I am now roughly halfway through From Darkness unto Light: Joseph Smith’s Translation and Publication of the Book of Mormon. It is excellent. I’ve found many nice little nuggets I could blog about. For example, Michael MacKay and Gerrit Dirkmaat note the irony that Joseph Smith’s earliest antagonists (those who knew him the best) were so convinced of the reality of the plates that they tried every way they could to steal them, whereas Joseph Smith’s later antagonists (those who knew him the least) were so convinced of the unreality of the plates that they dismissed the whole ordeal with the wave of a hand (as they do today).
But we won’t get into that just yet. For now, check out this quote from MacKay and Dirkmaat on why the plates were required despite not really being used in the translation of the Book of Mormon.
So, what was the purpose of having the plates if Joseph left them covered during the translation? Though Emma explained that Joseph did not use the plates, as a traditional translator would have, they were still deeply important to the translation. They represented where the words originated–––demonstrating their historicity, and forming a sense of reality about the individuals described in the Book of Mormon. The plates were in essence the body for the spiritual words that fell from Joseph Smith’s lips as he translated. They created confidence in the minds of Joseph and his family and friends. They offered believers something physical and tangible to understand how and where the text of the Book of Mormon originated. They were also invaluable for demonstrating that Joseph Smith was a chosen seer. The relationship between the plates, Joseph, and God was indelible for communicating the nature and purpose of the Book of Mormon. Without the plates, the translation was empty, and without Joseph’s gifts, it was not from God.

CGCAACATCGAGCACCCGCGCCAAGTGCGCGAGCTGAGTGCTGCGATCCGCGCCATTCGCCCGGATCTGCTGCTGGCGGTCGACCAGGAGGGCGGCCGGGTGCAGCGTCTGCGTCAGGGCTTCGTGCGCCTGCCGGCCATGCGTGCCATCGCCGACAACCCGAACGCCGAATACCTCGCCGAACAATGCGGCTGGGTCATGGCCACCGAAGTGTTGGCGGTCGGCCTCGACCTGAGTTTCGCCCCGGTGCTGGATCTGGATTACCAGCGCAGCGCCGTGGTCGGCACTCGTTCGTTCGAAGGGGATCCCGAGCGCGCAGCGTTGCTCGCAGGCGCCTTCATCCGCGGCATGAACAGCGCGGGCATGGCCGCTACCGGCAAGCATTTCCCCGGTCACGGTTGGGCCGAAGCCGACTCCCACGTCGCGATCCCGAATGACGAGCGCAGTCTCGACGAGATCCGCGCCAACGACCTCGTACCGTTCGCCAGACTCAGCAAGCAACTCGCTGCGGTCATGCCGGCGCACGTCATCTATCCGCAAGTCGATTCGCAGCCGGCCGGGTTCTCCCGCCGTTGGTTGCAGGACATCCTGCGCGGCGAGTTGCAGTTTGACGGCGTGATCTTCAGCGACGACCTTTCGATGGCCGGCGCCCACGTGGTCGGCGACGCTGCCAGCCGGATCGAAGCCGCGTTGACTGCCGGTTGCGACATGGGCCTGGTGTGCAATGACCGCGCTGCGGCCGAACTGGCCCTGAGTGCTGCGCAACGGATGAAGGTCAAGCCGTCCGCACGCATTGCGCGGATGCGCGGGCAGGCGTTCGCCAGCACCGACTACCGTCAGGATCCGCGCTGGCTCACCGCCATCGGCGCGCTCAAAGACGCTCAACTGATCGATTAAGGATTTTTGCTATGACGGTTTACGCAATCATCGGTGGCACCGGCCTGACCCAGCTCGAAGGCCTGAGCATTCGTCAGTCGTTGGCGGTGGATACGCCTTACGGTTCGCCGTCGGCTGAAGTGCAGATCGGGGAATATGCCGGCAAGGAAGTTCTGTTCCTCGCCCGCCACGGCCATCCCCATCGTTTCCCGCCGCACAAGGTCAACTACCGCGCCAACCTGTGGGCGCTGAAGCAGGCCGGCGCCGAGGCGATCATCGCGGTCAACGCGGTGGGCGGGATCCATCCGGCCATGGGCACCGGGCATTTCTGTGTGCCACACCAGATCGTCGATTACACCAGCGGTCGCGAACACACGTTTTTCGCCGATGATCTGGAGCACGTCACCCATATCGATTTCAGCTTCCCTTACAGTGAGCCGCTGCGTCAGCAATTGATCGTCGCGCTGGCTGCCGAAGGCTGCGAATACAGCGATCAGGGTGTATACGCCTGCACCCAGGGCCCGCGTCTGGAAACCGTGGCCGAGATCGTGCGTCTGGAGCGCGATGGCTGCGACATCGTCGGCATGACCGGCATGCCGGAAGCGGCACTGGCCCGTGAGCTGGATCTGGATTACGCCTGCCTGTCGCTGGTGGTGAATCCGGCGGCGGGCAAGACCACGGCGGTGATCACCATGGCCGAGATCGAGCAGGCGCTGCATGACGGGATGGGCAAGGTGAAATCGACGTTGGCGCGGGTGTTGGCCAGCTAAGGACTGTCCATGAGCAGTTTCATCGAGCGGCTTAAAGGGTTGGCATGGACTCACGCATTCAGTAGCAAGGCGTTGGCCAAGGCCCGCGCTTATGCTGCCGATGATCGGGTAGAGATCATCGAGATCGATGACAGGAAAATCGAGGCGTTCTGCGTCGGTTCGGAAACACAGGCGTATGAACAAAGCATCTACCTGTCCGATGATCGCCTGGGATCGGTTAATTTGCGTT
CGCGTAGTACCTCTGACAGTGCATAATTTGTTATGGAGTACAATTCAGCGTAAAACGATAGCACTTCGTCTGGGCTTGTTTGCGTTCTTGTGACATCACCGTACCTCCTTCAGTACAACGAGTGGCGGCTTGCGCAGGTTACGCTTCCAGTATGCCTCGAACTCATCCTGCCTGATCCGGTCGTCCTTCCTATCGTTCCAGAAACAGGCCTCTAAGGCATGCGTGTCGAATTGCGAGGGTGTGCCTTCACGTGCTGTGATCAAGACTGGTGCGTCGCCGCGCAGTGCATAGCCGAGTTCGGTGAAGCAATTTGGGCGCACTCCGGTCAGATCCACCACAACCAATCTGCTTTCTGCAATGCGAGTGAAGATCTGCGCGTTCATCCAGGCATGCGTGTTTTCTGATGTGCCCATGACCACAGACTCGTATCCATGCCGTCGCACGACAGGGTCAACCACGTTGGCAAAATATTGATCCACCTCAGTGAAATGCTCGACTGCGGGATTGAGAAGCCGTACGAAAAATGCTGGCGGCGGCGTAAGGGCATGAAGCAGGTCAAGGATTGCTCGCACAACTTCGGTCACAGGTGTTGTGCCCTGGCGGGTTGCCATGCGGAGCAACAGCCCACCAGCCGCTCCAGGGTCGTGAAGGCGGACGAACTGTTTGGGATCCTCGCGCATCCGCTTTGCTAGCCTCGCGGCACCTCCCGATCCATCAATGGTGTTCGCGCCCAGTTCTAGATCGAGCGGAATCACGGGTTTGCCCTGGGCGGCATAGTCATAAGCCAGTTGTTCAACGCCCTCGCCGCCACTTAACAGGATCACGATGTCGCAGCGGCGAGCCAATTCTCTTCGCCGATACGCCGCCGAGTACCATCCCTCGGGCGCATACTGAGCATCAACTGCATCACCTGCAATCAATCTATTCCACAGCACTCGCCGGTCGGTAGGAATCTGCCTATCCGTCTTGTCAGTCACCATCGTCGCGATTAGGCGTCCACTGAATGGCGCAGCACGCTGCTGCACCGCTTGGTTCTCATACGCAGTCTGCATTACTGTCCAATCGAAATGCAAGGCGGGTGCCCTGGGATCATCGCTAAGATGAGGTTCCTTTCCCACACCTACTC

(Michael Hubbard MacKay and Gerrit J. Dirkmaat, From Darkness unto Light: Joseph Smith’s Translation and Publication of the Book of Mormon [Provo, UT: Religious Studies Center and Deseret Book, 2015], 87–88.)
This is essentially what I’ve always thought, and basically made the same argument in my paper “The Imperative for a Historical Book of Mormon.” When this paper went online, not a few individuals basically dismissed me as a hard-headed fundamentalist.
I’m glad to see that I’m in good company.
(On a related note, see the most recent entry on the historicity question by Neal Rappleye here.)
Meanwhile, with the permission of Anthony Sweat, I posted these images of the translation of the Book of Mormon on the FairMormon Blog just yesterday.